Picture of the Day

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VonMudra

Well-known member
#1
So, to replicate the highly success and awesome thread on the FH2 forums, I'd like to inaugurate the Traction Wars Picture of the Day thread!

To quote the rules from the FH2 forum's thread:

Post your interesting / amusing / remarkable World War 2 photographs in this thread.

The rules are:
- One picture per member per day.
- Only pictures relating to the Second World War are allowed.
- Only posts with pictures and discussing the pictures are allowed.
- Posts in violation of these rules will be deleted without warning.
 

VonMudra

Well-known member
#2
And to start us off:



Bersaglieri colour guard of the Italian Corps of Liberation parade through Milan in 1945 after its liberation. The Italian Corps of Liberation (also known as the Army of the South) fought on the allied side from Monte Cassino through to the end of the war, earning much esteem from their allied colleagues, and being rapidly expanding from a brigade to a full corps in size by the end of the war. After they were pulled off the line after Monte Cassino, they were switched from their italian uniforms and weapons, and reequipped with british uniforms and gear, although they clung to their italian status through the continued wear of italian insignia. As seen in this picture, the Bersaglieri units continued to wear the feather plume, albeit on british helmets.
 
#3
Ill give you my bit of share:



This is taken in the street I work in. It's 31th oktober of 1945 at the reburial of American soldiers and 3 members of the "Members of the Interior Forces", I just put this in google translate but I think it looks valid.

And well.. I just think it's a nice picture

There are 2 more pictures taken in the same street but rules are rules. Maybe tomorrow ;)
 
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General Naga

Director/Founder
Pathfinder Games
#4


Coast Guard Flotilla 10 tied up along with British landing craft, preparing to sail the English Channel and invade Nazi-occupied France. These landing craft landed U.S. troops on Omaha Beach. (U.S. Army)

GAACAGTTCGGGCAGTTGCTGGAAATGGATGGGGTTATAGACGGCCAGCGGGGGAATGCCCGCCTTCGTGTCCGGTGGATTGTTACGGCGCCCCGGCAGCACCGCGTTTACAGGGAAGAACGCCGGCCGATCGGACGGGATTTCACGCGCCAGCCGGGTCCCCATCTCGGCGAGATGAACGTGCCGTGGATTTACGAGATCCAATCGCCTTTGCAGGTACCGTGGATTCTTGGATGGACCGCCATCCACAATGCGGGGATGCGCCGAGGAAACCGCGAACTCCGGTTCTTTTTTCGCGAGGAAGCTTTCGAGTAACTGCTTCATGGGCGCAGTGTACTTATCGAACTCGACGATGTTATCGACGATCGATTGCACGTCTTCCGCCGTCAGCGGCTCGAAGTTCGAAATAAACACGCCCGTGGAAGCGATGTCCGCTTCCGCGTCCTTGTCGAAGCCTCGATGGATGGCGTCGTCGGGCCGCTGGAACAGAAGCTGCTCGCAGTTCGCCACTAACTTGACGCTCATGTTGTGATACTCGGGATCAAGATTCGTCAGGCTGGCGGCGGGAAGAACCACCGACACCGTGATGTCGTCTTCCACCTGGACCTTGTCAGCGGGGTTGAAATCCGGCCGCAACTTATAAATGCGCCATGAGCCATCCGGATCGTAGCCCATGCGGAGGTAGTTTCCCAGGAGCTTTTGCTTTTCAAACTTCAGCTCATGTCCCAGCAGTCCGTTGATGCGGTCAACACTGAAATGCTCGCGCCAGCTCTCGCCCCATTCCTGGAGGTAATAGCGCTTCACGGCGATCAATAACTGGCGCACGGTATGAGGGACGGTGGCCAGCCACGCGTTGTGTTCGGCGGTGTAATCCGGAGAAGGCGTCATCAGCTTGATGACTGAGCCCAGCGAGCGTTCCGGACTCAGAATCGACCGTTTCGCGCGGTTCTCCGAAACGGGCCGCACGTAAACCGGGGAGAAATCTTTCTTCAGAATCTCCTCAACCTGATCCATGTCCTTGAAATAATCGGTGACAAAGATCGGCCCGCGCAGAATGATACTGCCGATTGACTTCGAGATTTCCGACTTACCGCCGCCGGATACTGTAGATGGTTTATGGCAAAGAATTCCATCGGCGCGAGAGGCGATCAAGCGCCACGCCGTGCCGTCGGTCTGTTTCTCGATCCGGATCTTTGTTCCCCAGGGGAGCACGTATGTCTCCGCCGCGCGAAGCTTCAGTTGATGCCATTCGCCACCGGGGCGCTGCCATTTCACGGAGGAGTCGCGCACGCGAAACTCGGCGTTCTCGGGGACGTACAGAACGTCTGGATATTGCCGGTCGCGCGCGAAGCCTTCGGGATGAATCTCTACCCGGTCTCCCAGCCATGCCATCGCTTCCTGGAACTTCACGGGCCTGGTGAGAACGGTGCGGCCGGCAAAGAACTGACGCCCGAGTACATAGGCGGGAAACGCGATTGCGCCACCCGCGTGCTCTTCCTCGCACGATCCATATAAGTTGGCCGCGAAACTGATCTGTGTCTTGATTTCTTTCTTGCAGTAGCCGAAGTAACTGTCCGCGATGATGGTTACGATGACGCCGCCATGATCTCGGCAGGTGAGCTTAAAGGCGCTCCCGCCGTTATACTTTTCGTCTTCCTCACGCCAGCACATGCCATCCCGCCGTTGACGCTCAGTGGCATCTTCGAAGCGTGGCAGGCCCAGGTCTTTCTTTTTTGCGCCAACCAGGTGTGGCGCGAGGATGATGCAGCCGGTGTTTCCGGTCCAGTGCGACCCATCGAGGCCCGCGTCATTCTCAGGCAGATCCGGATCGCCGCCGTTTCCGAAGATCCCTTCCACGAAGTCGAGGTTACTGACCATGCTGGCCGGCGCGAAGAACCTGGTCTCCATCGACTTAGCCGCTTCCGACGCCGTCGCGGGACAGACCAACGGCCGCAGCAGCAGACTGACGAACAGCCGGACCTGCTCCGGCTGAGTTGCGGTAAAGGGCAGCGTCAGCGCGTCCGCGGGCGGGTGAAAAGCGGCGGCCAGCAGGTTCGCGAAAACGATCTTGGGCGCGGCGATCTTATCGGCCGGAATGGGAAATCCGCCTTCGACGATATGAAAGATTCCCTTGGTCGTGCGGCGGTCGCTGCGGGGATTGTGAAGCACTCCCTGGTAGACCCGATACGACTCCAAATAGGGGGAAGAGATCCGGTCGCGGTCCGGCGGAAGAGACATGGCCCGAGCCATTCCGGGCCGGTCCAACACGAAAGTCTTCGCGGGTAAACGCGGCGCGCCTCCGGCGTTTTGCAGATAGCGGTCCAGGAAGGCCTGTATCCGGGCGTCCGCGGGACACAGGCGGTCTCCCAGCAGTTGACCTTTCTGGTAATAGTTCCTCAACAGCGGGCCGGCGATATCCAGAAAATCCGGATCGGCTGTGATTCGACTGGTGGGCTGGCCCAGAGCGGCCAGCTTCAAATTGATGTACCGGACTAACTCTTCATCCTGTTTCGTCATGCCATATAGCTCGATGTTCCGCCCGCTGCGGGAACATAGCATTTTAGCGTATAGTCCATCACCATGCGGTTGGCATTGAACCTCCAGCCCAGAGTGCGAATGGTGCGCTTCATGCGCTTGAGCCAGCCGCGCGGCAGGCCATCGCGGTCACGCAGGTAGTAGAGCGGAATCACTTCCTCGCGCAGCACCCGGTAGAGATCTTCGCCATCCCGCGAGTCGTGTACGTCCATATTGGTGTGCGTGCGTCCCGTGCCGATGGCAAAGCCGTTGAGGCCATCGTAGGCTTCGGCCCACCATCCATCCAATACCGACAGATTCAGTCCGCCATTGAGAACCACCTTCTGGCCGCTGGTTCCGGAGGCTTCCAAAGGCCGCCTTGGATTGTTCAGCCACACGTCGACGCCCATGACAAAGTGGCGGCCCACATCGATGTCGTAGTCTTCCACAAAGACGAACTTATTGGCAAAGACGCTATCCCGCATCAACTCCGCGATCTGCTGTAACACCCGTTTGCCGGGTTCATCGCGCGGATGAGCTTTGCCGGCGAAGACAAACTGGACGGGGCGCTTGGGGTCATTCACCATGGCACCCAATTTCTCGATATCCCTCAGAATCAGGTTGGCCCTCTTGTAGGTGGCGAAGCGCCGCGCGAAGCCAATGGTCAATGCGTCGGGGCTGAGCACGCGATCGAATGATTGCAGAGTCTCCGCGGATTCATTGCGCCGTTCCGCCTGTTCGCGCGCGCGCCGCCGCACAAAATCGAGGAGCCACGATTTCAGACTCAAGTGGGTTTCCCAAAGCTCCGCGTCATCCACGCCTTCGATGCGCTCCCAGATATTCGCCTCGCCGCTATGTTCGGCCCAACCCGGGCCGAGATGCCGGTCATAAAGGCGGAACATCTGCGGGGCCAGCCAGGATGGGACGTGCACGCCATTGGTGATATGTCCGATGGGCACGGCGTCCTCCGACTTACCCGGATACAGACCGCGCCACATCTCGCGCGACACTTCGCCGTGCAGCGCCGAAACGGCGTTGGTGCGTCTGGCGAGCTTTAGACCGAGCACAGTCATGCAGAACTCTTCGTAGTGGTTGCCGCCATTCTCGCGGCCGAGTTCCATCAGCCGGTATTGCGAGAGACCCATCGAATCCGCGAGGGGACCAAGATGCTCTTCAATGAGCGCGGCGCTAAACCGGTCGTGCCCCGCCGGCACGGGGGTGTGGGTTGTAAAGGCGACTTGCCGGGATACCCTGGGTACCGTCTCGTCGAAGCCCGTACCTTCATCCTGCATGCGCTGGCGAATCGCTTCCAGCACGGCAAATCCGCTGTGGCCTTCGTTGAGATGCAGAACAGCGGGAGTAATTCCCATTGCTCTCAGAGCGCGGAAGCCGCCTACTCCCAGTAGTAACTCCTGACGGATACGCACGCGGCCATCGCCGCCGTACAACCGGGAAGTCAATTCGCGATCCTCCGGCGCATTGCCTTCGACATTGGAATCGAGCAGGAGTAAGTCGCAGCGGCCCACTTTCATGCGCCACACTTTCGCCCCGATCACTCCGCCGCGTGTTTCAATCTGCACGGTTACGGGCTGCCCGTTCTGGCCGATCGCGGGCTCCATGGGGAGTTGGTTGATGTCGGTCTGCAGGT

#8
New day new picture



This picture is taking at dead man's corner. The location got it's name becaus they claim ( I've just read it might not have been ) there was a dead body hanging out of the tank for days, and the soldiers started reffering to it as a position.

These days there is a museum about the whole event and its surrounding in the origional building. What in my opinion was kind of special about this place is the fact that they left the rooms untouched, which results in the fact that the actual bulletholes and blood spatter can still be seen.
 

VonMudra

Well-known member
#11
That is actually train no12 "Poznanczyk." It was blown up by it's crew after the rail lines it operated on were cut, and it was unable to pass through others due to jam ups of evacuation trains. The damage was caused by internal explosions set off by the crew.

On 31 August 1939, train nr. 12 was assigned to the 56th Inf. Rgt. of the 25th Inf. Div., guarding the approaches to the small town of Krotoszyn. Since the early morning of 1 September 1939, the train supported Polish units defending Krotoszyn, among others bombarding German infantry at Cieszków (Freyhan). Since 2 September, it was ordered to co-operate with Wielkopolska BK (Cavalry Brigade), and was used mainly on patrol duties.